trnavaldiplomacyIt was a real honor for me to interview CDR. Jerry Hendrix about his new book, Theodore Roosevelt’s Naval Diplomacy: The U.S. Navy and the Birth of the American Century. CDR. Hendrix is a role model for all aspiring scholar-warriors being that he is one of a handful of USN line officers with PhDs. He is in great company: two other officers that hold PhDs are Adm. Jim Stavridis and the new U.S. Pacific Fleet Commander, Adm. Patrick Walsh.

Could you provide a short synopsis of the book?

Theodore Roosevelt’s Naval Diplomacy is my attempt to marry up twin historical themes of Rooseveltian history: TR as a Diplomat, and TR as a Navalist. In doing so I believe I arrive at a new understanding (at least new to me, and I have read about everything I can lay my hands on the topic) of Roosevelt’s key role in establishing the United States as the major power of the 20th Century. To illuminate his actions, I begin and end the book with an examination of the Great White Fleet, which many consider the ultimate example of his “Big Stick” diplomacy, but sandwich in between case studies of his handling of the Venezuelan Crisis of 1902-03, his role in Panama’s Independence Movement, the role of the naval services in the famous Perdicaris Affair of 1904, and why TR chose to hold the negotiations that ended the Russo-Japanese War at a Navy Yard in Kittery, Maine. In the end, I believe I shed new light on the sophisticated nature of Roosevelt’s diplomacy, the extent of his dependence upon the naval services, and do serious harm to the war-mongering, bellicose image that most people carry around of the first President Roosevelt.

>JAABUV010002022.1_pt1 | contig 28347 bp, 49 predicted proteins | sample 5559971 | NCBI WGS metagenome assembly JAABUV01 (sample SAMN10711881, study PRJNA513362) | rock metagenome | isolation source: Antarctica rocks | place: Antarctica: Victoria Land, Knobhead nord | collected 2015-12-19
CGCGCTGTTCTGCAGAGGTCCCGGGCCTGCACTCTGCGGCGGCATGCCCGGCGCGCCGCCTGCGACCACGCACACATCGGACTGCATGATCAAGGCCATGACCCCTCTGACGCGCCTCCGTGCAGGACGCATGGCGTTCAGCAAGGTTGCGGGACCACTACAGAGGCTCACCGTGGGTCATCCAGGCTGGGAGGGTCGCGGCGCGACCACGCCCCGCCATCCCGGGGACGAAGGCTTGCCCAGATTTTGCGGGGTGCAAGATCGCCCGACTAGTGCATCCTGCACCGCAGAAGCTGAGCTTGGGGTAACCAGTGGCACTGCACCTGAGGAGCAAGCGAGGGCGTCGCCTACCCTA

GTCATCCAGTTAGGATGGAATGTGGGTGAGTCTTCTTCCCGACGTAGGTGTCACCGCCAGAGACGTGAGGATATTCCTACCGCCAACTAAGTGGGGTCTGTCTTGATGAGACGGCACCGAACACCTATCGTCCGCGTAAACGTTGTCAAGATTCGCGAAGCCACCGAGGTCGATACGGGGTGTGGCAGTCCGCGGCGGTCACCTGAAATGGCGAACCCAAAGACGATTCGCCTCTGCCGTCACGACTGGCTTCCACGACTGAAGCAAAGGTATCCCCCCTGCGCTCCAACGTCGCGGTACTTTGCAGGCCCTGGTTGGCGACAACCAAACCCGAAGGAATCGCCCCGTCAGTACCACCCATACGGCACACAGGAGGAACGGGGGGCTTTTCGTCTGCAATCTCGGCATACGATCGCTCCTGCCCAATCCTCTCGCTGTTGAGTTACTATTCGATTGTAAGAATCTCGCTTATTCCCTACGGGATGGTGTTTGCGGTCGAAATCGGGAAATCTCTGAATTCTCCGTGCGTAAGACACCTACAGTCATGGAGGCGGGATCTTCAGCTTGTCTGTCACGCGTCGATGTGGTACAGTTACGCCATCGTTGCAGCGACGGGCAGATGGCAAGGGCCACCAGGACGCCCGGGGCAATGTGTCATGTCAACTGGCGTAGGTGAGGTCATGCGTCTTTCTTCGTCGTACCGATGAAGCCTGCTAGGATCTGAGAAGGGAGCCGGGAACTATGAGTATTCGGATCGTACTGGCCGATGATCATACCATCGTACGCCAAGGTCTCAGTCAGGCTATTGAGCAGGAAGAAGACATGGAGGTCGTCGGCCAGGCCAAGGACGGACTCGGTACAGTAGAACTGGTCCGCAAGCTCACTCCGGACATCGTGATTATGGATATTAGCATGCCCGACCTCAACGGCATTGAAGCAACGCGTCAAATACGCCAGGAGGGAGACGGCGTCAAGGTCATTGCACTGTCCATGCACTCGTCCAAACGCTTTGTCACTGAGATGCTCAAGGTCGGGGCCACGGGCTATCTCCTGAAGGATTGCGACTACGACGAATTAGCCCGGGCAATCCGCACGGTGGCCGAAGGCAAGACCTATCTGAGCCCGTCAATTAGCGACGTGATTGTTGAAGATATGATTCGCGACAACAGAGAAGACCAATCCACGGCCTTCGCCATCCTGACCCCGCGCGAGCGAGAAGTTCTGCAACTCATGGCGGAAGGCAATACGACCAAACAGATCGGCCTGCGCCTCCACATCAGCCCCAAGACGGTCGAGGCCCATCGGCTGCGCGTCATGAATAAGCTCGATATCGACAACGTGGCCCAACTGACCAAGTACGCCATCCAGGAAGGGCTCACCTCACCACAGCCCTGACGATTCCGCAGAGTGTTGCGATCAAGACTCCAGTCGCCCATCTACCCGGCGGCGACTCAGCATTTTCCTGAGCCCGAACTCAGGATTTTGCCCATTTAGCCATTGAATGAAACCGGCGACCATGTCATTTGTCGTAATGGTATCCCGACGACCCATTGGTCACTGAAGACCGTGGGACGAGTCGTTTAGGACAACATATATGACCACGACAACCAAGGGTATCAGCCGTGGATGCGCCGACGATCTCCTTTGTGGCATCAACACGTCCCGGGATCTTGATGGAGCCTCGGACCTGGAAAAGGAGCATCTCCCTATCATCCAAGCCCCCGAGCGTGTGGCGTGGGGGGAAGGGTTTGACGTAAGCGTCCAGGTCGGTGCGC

What are some of the lessons learned from Theodore Roosevelt’s Naval Diplomacy that are important today?

TR advocated for a semi-permanent, coherent foreign policy that can be passed from administration to administration, regardless of political party. I believe that this is something that our political leaders today are working to get back to. Also, TR demonstrated repeatedly a deft appreciation for the scalability of response that naval forces can provide to policy makers. If you want one ship’s worth of coercive diplomacy, that is all you have to show, if you need another, bring it from over the horizon, and if you need to land a ground force, you have Marines. This is a simple example, but TR knew where his fleet was at all times and could call upon it when he needed it. Lastly, TR came to understand that military power comes with limits. With naval power there is a growing tension the farther you attempt to project power landward. He came to understand this and applied his experience to limit his attempts at influencing events so that his military reach did not exceed his diplomatic grasp.

What were some of your more insightful resources?

The logbooks containing the ciphered and unciphered communications from the Secretary of the Navy to the fleet that are stored at the National Archives were fantastic. They really demonstrated how much day to day interest TR showed towards the Navy and Marine Corps. Also, his papers and Admiral of the Navy George Dewey’s papers at the Library of Congress were amazing in showing the minute by minute unfolding of events. L astly, there were some letters that the Dewey family donated to the Naval Archives at the Navy Yard that were instrumental in reaching a new understanding of some of the events.

Who should read Theodore Roosevelt’s Naval Diplomacy?

I am hesitant to say, but I think mid-grade naval officers would find it insightful and come to a new understanding of how the modern Navy came to be. Admiral Stavridis, who very generously reviewed the book, recommended that all national security professionals take a look at it, so I think I would just leave it at that.